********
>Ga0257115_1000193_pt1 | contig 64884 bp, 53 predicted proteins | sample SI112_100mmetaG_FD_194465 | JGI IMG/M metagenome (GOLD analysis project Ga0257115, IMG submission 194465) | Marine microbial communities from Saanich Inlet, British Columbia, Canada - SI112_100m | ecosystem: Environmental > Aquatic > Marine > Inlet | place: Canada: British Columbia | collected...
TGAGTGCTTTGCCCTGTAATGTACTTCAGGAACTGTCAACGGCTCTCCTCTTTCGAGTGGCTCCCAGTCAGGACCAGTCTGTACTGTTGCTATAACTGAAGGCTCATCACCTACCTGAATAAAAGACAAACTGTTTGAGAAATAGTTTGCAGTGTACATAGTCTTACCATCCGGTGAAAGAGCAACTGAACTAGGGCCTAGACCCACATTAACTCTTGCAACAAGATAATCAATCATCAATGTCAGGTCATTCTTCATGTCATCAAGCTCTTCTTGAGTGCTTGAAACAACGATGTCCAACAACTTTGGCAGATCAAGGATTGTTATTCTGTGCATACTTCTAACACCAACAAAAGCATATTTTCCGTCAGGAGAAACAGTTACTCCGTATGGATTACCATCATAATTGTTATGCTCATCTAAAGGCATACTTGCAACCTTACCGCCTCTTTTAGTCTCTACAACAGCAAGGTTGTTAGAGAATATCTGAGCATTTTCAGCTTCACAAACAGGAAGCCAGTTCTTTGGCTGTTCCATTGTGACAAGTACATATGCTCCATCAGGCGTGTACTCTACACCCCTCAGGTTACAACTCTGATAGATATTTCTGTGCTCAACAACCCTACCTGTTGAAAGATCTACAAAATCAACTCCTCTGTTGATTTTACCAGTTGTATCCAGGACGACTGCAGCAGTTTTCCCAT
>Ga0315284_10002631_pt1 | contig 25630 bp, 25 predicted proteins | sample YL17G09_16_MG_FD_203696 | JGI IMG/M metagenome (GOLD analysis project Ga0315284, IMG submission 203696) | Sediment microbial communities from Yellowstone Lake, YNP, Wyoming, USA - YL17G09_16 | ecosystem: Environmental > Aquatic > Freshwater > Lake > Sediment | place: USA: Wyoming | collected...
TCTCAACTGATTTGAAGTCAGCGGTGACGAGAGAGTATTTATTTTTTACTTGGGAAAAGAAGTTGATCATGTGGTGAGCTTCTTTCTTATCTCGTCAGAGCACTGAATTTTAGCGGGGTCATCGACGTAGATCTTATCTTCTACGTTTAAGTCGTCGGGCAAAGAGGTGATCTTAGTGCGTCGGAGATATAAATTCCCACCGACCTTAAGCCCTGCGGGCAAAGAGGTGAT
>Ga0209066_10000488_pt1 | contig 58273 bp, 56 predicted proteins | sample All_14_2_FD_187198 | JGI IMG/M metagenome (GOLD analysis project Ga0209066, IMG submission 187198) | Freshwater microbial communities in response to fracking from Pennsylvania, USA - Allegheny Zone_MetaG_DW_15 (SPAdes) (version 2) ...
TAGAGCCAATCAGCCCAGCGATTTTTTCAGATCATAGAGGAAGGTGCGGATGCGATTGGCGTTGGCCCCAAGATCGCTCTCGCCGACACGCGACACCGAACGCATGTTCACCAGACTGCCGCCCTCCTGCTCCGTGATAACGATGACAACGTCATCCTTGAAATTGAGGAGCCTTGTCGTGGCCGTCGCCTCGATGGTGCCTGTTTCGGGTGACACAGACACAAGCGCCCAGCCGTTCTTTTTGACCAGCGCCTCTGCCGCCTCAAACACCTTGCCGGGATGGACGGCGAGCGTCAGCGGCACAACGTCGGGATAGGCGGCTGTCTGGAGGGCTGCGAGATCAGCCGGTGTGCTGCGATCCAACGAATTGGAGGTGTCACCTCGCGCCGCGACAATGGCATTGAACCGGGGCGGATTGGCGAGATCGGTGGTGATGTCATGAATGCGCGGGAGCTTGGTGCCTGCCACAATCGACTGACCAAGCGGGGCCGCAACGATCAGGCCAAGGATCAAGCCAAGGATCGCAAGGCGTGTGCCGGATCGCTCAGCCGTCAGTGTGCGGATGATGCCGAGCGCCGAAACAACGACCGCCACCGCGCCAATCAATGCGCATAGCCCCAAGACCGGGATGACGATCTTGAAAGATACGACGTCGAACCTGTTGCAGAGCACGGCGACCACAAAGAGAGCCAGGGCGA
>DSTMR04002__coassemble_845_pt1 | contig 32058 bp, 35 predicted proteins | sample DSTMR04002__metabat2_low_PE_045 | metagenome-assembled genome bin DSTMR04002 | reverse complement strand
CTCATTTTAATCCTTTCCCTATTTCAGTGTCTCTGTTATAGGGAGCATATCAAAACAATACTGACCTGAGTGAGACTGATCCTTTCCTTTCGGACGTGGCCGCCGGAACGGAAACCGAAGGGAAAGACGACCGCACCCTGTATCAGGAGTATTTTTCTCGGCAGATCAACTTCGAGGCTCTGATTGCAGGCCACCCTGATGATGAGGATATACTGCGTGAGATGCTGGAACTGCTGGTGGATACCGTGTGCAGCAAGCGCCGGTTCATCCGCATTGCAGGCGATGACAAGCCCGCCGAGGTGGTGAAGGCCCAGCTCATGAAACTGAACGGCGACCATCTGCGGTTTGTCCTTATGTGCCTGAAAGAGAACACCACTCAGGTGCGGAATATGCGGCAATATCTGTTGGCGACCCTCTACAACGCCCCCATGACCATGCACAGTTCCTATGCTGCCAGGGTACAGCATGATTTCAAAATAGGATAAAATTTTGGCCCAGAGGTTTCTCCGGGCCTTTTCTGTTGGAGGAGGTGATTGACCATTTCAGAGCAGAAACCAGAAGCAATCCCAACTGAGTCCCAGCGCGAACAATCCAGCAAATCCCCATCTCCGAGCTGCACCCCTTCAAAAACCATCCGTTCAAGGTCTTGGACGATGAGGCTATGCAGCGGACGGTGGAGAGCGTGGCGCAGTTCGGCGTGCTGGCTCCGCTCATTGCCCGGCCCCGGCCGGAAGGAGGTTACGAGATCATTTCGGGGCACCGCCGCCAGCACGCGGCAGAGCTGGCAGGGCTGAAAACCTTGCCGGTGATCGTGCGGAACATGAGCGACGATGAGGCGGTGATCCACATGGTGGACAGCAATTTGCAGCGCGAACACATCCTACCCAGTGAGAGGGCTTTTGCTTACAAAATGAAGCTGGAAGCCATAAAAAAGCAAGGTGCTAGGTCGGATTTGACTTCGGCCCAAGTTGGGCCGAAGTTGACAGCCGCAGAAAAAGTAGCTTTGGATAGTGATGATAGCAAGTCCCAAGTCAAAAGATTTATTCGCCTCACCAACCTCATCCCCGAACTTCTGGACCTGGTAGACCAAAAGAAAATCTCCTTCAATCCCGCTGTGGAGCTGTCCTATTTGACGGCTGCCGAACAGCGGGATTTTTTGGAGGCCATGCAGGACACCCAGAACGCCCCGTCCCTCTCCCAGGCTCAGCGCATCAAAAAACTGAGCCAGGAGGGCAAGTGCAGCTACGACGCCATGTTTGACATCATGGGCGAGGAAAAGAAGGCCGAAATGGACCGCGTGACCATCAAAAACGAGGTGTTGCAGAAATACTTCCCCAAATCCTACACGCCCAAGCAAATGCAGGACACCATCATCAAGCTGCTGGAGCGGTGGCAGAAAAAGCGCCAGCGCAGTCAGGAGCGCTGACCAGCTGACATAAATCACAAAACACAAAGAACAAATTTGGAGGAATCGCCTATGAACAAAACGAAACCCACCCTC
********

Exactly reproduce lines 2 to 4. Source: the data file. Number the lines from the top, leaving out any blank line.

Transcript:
TGAGTGCTTTGCCCTGTAATGTACTTCAGGAACTGTCAACGGCTCTCCTCTTTCGAGTGGCTCCCAGTCAGGACCAGTCTGTACTGTTGCTATAACTGAAGGCTCATCACCTACCTGAATAAAAGACAAACTGTTTGAGAAATAGTTTGCAGTGTACATAGTCTTACCATCCGGTGAAAGAGCAACTGAACTAGGGCCTAGACCCACATTAACTCTTGCAACAAGATAATCAATCATCAATGTCAGGTCATTCTTCATGTCATCAAGCTCTTCTTGAGTGCTTGAAACAACGATGTCCAACAACTTTGGCAGATCAAGGATTGTTATTCTGTGCATACTTCTAACACCAACAAAAGCATATTTTCCGTCAGGAGAAACAGTTACTCCGTATGGATTACCATCATAATTGTTATGCTCATCTAAAGGCATACTTGCAACCTTACCGCCTCTTTTAGTCTCTACAACAGCAAGGTTGTTAGAGAATATCTGAGCATTTTCAGCTTCACAAACAGGAAGCCAGTTCTTTGGCTGTTCCATTGTGACAAGTACATATGCTCCATCAGGCGTGTACTCTACACCCCTCAGGTTACAACTCTGATAGATATTTCTGTGCTCAACAACCCTACCTGTTGAAAGATCTACAAAATCAACTCCTCTGTTGATTTTACCAGTTGTATCCAGGACGACTGCAGCAGTTTTCCCAT
>Ga0315284_10002631_pt1 | contig 25630 bp, 25 predicted proteins | sample YL17G09_16_MG_FD_203696 | JGI IMG/M metagenome (GOLD analysis project Ga0315284, IMG submission 203696) | Sediment microbial communities from Yellowstone Lake, YNP, Wyoming, USA - YL17G09_16 | ecosystem: Environmental > Aquatic > Freshwater > Lake > Sediment | place: USA: Wyoming | collected...
TCTCAACTGATTTGAAGTCAGCGGTGACGAGAGAGTATTTATTTTTTACTTGGGAAAAGAAGTTGATCATGTGGTGAGCTTCTTTCTTATCTCGTCAGAGCACTGAATTTTAGCGGGGTCATCGACGTAGATCTTATCTTCTACGTTTAAGTCGTCGGGCAAAGAGGTGATCTTAGTGCGTCGGAGATATAAATTCCCACCGACCTTAAGCCCTGCGGGCAAAGAGGTGAT